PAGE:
Ride On is two-time Eisner award winner Faith Erin Hicks’ 15th graphic novel. It’s also one of her most personal. “There is nothing in this book that is completely true to events that happened to me,” said Hicks in a recent interview, “but I would consider it emotionally true.”
As a former horse-loving teen herself, Hicks is intimately familiar with horses and riding culture. Building on this deep personal knowledge and cultural fluency, Hicks creates a highly realistic, relatable world packed with detail and nuance.
She’s also incredibly skilled at drawing beautiful, lifelike horses from every conceivable angle.
Narratively, the story centers on Victoria, a talented teen horse lover with a distinctive blue ponytail. As the story begins, Victoria is in the midst of her first riding lesson at Edgewood Stables. Before long, the exceedingly quiet Hazel recognizes Victoria as a rider from Waverly Stables. “Our rival!” stablemate Norrie exclaims, with an excess of performative drama. “Our sworn enemy in all things horse related!” “They don’t even know we exist,” counters Sam, the only boy at the stable.
There’s a kernel of truth in Norrie’s histrionic reaction. As anyone with kids can attest, the idea of playing soccer, softball, tennis—or participating in virtually any other activity—“just for fun” is a largely thing of the past. From swimming to LEGO robotics and everything in between, after school activities these days are all about competition. On and off the page, leagues, tournaments, and rankings provide intrinsically high-stakes conflict with a built-in sense of urgency.
Refreshingly, Hicks ditches these well-worn sports tropes in favor of a story that feels more unique. By centering characters, not competition, we get a deeper, more revealing look at Victoria, Norrie, Hazel, and Sam. They’re likable, relatable, and they mesh together beautifully, giving us a nice array of personality types, skin tones, and objectives in a compact ensemble.
Artistically, Hicks’ cartooning is virtually flawless. The book’s pacing is extraordinary, with expertly crafted beats from start to finish. Scenes consistently end on a high point, like mini cliffhangers, compelling you to keep turning pages to see how it all plays out.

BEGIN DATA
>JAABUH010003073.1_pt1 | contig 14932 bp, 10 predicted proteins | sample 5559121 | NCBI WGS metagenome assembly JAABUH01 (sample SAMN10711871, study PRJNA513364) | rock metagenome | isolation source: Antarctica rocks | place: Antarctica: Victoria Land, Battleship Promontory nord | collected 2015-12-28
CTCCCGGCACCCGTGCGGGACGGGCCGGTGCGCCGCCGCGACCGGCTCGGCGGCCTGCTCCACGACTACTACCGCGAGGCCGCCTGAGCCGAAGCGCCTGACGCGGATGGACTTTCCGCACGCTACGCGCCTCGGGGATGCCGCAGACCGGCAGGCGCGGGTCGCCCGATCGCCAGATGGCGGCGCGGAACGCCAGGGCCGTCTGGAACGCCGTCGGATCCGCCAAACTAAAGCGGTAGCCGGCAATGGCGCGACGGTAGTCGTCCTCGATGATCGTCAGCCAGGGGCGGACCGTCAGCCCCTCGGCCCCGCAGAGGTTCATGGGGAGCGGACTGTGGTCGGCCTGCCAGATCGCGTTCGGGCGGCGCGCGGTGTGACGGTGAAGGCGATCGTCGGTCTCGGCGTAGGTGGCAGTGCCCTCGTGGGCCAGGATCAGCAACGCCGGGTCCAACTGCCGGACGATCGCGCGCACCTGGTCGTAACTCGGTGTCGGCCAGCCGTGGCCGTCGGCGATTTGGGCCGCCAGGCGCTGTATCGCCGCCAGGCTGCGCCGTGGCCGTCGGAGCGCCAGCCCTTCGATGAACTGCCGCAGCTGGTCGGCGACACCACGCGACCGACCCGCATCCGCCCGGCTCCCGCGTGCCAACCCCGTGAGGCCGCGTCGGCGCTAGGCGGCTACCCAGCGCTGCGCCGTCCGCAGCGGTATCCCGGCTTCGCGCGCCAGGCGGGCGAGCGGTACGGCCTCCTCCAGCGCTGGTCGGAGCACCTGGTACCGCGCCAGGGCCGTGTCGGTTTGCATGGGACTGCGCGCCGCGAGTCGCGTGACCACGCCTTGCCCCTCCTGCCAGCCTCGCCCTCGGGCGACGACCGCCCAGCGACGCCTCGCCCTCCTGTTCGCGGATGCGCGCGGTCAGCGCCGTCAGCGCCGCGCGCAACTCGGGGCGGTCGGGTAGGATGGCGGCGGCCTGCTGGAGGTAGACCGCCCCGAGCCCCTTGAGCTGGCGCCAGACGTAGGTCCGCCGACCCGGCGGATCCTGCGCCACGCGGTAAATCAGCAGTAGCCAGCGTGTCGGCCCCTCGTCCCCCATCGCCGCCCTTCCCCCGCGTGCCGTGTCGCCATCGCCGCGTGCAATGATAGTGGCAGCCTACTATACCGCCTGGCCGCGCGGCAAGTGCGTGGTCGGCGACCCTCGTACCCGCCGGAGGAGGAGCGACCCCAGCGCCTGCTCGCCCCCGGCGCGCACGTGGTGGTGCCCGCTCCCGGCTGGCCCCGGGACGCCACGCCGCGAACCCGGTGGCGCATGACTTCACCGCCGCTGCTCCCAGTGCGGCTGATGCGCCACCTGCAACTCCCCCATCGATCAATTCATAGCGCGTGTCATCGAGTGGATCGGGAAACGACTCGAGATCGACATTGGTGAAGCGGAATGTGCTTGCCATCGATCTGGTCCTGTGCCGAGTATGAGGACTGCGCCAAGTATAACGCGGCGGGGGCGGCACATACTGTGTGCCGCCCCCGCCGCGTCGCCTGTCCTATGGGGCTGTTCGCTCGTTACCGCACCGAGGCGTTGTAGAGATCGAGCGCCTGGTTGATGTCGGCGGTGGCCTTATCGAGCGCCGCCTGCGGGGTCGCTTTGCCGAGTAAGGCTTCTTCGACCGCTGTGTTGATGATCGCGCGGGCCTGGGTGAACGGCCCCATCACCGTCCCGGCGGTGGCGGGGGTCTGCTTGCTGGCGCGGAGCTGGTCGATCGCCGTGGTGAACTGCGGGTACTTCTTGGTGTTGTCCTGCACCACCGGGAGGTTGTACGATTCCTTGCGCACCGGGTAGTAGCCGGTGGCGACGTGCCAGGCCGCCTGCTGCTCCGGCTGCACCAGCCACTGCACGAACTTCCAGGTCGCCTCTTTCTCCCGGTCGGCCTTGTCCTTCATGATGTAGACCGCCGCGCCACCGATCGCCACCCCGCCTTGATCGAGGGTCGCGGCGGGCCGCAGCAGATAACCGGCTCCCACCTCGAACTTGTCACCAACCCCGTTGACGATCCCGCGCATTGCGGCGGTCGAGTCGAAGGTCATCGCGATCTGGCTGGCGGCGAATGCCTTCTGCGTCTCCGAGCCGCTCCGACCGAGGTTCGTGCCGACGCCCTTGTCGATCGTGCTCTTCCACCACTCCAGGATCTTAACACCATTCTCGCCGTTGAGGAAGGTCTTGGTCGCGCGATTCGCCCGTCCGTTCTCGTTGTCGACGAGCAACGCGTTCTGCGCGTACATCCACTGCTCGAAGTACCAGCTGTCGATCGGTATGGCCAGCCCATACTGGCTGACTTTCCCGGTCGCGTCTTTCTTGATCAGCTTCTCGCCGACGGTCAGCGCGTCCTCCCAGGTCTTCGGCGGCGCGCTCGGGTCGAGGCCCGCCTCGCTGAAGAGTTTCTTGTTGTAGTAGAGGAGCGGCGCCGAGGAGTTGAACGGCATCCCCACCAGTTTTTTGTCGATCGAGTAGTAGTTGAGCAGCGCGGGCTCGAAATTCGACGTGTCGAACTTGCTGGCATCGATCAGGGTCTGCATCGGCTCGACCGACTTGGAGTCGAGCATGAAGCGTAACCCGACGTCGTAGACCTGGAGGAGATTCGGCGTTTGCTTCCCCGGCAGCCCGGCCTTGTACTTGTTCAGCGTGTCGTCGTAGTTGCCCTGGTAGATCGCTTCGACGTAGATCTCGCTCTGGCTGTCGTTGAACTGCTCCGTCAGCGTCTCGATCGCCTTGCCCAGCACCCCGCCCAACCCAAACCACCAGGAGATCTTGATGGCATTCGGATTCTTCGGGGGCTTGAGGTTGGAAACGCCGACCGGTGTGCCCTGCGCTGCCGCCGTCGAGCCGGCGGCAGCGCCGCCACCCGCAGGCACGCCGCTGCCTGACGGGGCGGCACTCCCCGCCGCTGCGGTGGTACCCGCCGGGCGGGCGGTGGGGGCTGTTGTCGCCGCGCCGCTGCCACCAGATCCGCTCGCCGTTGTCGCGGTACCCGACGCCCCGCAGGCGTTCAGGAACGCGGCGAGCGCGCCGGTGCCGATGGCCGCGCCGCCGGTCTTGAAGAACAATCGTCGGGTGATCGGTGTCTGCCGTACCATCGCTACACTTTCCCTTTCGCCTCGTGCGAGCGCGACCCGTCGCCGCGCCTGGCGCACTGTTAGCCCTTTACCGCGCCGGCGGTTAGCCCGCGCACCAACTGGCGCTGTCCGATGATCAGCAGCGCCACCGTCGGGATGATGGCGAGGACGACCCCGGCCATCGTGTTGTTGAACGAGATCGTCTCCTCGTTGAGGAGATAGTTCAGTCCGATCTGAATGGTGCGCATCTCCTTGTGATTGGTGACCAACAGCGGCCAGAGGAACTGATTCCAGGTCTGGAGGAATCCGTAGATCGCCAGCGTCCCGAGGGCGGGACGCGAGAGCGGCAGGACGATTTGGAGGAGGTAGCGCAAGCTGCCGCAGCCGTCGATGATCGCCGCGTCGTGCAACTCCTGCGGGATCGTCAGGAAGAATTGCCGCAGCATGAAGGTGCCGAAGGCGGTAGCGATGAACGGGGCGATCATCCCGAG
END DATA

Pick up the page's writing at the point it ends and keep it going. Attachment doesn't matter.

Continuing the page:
Hicks’ illustrations are also top notch. Characters are bold and lifelike, with an excellent balance between medium and close-up framings. Facial expressions are clear and instantly readable. Backgrounds brim with rich detail, immersing you in the world of the story. And the colors are simply gorgeous, with a lovely mixture of blue, red, and green that makes the characters pop. The story flows intuitively, peppered by Hicks’ consistently funny, pitch-perfect dialogue.
If the book stumbles at all, it’s in the decision not to pump up the stakes, which proves to be a double-edged sword. Hicks doesn’t follow the template, which tends to diffuse the tension and essentially eliminate any real sense of urgency.
Conversely, these are real teens with real feelings, real relationships, and real problems. Not the least of which is controlling big, powerful animals who sometimes do what they want. As Hicks says about her own life, “Horses were an escape. They were a sense of excitement and danger in my life. … I got to gallop around on horseback which was exciting and dangerous and adventurous in a way that I didn’t necessarily have in my daily life.”
Whether you love horses or not, Ride On is a beautiful book that is sure to carry you away.
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